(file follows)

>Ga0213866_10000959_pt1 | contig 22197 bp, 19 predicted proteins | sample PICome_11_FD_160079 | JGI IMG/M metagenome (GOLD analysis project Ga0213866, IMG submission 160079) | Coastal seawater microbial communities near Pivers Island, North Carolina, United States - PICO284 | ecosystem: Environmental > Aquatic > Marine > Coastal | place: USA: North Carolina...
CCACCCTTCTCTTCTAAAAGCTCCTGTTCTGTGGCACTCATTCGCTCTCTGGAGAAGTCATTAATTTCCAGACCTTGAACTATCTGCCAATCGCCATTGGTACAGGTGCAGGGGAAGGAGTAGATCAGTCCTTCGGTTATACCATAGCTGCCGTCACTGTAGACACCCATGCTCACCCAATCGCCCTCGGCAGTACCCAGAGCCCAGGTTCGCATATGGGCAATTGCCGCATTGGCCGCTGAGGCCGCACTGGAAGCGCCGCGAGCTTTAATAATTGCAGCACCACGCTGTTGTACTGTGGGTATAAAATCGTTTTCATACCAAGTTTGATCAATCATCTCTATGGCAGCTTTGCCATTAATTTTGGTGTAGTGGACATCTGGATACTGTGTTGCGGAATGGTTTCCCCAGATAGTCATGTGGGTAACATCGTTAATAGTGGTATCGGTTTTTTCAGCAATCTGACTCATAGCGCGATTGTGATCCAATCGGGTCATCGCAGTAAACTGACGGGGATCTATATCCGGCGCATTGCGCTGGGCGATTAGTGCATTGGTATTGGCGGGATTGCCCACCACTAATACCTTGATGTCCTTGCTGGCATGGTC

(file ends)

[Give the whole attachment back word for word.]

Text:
>Ga0213866_10000959_pt1 | contig 22197 bp, 19 predicted proteins | sample PICome_11_FD_160079 | JGI IMG/M metagenome (GOLD analysis project Ga0213866, IMG submission 160079) | Coastal seawater microbial communities near Pivers Island, North Carolina, United States - PICO284 | ecosystem: Environmental > Aquatic > Marine > Coastal | place: USA: North Carolina...
CCACCCTTCTCTTCTAAAAGCTCCTGTTCTGTGGCACTCATTCGCTCTCTGGAGAAGTCATTAATTTCCAGACCTTGAACTATCTGCCAATCGCCATTGGTACAGGTGCAGGGGAAGGAGTAGATCAGTCCTTCGGTTATACCATAGCTGCCGTCACTGTAGACACCCATGCTCACCCAATCGCCCTCGGCAGTACCCAGAGCCCAGGTTCGCATATGGGCAATTGCCGCATTGGCCGCTGAGGCCGCACTGGAAGCGCCGCGAGCTTTAATAATTGCAGCACCACGCTGTTGTACTGTGGGTATAAAATCGTTTTCATACCAAGTTTGATCAATCATCTCTATGGCAGCTTTGCCATTAATTTTGGTGTAGTGGACATCTGGATACTGTGTTGCGGAATGGTTTCCCCAGATAGTCATGTGGGTAACATCGTTAATAGTGGTATCGGTTTTTTCAGCAATCTGACTCATAGCGCGATTGTGATCCAATCGGGTCATCGCAGTAAACTGACGGGGATCTATATCCGGCGCATTGCGCTGGGCGATTAGTGCATTGGTATTGGCGGGATTGCCCACCACTAATACCTTGATGTCCTTGCTGGCATGGTC